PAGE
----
G7 host Justin Trudeau’s invitation to the Charlevoix Summit provides an opportunity to respond to challenges that are growing increasingly urgent. We are facing the inequalities created by globalisation, threats that hang over our planet, assaults on democracy and the destabilisation of the international community by new forces. Under such circumstances, it is our responsibility within the G7 to reaffirm the strengths that unite us. First and foremost, this group of countries was founded on shared values and a love of freedom. The G7 has defended democracy, human rights and respect for the rule of law ever since it was created. Today, thanks to the resolute action of Canada, the G7 is able to respond to interference with our democracies and the unprecedented virus of fake news.
The G7 is a forum for reflection on our joint future, which of necessity involves a multilateralism that is stronger, more effective and more responsible. We must avoid any isolationist temptations, for it is an illusion to believe that we can stop change by shutting out the world. We need to give the international community new meaning and reinvent our multilateral institutions focusing on results.
The G7 must continue to stand indomitable in the fight against terrorism on all fronts: keeping track of terrorist combatants and their networks and making sure that their funding sources dry up, relying on the Financial Action Task Force set up by the G7 in 1989, and tirelessly fighting the terrorist propaganda on the internet that sows the seeds of fanaticism. The G7 also provides an effective framework for coordinating our foreign policy activities and working together to bring about peace, notably in Syria or the Sahel.
ACTION AT THE SOURCE
We must not lose sight of the fact that any sustainable response to violent conflicts and extremism must attack their root causes and give our youth new opportunities. This is why we are committed to defending the objectives of sustainable development by remaining especially vigilant when it comes to youth employment, education and advancing gender equality, a theme that the Canadian presidency has rightly identified as a cross-cutting priority for the G7.
The greatest threat to our societies and future generations involves the very future of our planet. The implementation of the Paris Agreement on climate change, which was adopted in 2015, is a vital necessity and must be supported by the G7 in the lead-up to the 24th Conference of the Parties in December in Poland. We must now urgently commit to a viable trajectory for the transition to low-carbon economies and to slowing the disturbing pace at which biodiversity is disappearing, for we have no Planet B. The G7 bears a major responsibility in this area. It can also highlight the immense economic opportunities of this transition to green economies. We must show ourselves to be innovative and entrepreneurial. This is why I welcome the initiative taken by Canada to put ocean conservation on the agenda for the Charlevoix Summit.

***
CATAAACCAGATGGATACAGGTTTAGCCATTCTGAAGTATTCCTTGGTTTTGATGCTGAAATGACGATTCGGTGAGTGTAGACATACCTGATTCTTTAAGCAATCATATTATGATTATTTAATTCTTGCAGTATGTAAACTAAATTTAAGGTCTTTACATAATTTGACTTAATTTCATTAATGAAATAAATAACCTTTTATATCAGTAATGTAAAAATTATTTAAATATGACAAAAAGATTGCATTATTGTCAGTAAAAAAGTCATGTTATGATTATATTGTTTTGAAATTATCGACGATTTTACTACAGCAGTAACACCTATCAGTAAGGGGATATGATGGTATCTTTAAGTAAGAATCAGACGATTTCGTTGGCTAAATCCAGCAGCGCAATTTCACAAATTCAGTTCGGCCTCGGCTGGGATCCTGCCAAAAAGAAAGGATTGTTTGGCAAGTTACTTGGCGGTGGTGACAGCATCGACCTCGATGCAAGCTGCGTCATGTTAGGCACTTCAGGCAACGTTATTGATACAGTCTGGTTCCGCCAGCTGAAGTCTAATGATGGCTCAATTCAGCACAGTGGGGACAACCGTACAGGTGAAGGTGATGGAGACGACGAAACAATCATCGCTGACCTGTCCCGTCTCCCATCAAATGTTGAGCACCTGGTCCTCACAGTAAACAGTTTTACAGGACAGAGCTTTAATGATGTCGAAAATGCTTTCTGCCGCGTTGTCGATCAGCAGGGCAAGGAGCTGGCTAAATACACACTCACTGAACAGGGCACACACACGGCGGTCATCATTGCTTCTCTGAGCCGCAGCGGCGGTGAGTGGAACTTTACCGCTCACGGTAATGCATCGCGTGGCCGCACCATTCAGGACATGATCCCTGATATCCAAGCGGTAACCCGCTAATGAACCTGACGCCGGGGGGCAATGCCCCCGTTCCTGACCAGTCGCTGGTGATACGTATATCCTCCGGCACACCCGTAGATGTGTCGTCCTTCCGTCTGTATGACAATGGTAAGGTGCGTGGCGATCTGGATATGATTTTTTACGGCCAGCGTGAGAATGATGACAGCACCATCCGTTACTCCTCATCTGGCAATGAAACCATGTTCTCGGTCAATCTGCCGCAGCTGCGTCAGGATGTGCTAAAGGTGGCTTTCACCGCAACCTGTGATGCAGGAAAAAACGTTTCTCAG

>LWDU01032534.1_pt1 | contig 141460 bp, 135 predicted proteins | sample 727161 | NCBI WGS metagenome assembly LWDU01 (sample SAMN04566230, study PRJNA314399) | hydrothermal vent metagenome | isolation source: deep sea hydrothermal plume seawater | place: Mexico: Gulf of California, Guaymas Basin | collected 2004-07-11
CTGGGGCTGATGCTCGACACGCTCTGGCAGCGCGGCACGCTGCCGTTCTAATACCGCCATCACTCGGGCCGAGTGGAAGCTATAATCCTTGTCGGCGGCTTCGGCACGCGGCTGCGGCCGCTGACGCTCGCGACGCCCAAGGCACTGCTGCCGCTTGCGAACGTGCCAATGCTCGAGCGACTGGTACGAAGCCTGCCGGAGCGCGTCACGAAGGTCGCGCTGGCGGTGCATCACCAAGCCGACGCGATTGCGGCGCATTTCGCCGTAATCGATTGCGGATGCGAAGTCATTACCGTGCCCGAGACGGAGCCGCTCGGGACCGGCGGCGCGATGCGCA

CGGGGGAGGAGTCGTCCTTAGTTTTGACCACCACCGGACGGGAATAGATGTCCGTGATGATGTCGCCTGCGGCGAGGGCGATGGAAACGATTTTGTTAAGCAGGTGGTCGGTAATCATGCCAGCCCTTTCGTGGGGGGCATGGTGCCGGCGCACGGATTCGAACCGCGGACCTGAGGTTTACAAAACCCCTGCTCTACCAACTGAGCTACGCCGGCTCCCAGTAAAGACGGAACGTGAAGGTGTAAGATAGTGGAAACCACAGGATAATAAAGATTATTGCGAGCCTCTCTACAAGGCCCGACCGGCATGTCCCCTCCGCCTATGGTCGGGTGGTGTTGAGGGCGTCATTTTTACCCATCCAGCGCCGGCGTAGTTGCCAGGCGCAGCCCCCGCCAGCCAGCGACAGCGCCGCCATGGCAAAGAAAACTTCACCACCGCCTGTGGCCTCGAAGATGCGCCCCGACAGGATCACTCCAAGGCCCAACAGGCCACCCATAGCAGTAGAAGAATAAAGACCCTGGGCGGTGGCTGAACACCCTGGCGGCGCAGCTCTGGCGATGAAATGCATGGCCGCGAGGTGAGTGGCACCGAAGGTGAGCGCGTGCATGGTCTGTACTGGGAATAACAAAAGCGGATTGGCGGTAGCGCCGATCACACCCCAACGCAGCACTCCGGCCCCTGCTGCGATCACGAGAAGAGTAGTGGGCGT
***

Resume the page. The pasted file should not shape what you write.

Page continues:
We must rethink globalisation and build intelligently regulated market economies. At Davos, I stated my wish to develop, jointly with our international partners, a globalisation designed to protect, share and invest, a globalisation our people can identify with. I salute the commitment of the Canadian G7 presidency to advancing a model of inclusive growth.
To achieve this, we must have free and fair trade. In the face of legitimate concerns regarding trade imbalances and aggressive trade practices, we must cooperate, strengthening multilateral regulations and making the World Trade Organization more effective. We must also understand the impact of the digital economy on employment and take steps to make sure that everyone can benefit from the technological boom, while at the same time protecting private life and personal data. This is why artificial intelligence is central to the work done by the G7, as we strive to find the right balance between innovation and ethics, and come together to anticipate the evolution of the societies and economy of tomorrow.
Beyond these major matters, the responses made by the G7 assume even greater legitimacy when they bring together non-state actors and civil society in the broad sense; this is the key to success. Canada has succeeded in securing exemplary participation by youth, women, non-governmental organisations and the academic community throughout the preparations for the Charlevoix Summit.
Because the G7 must make progress on the major issues of the moment, because the questions requiring its attention are major, because it is necessary to defend the achievements of multilateralism, I see the scope of the task that will fall to France in 2019, when it will in turn chair this group. A century after the end of the Great War, let us not repeat the errors of the past; let us remain vigilant, moved by a desire to take collective, pragmatic and effective action.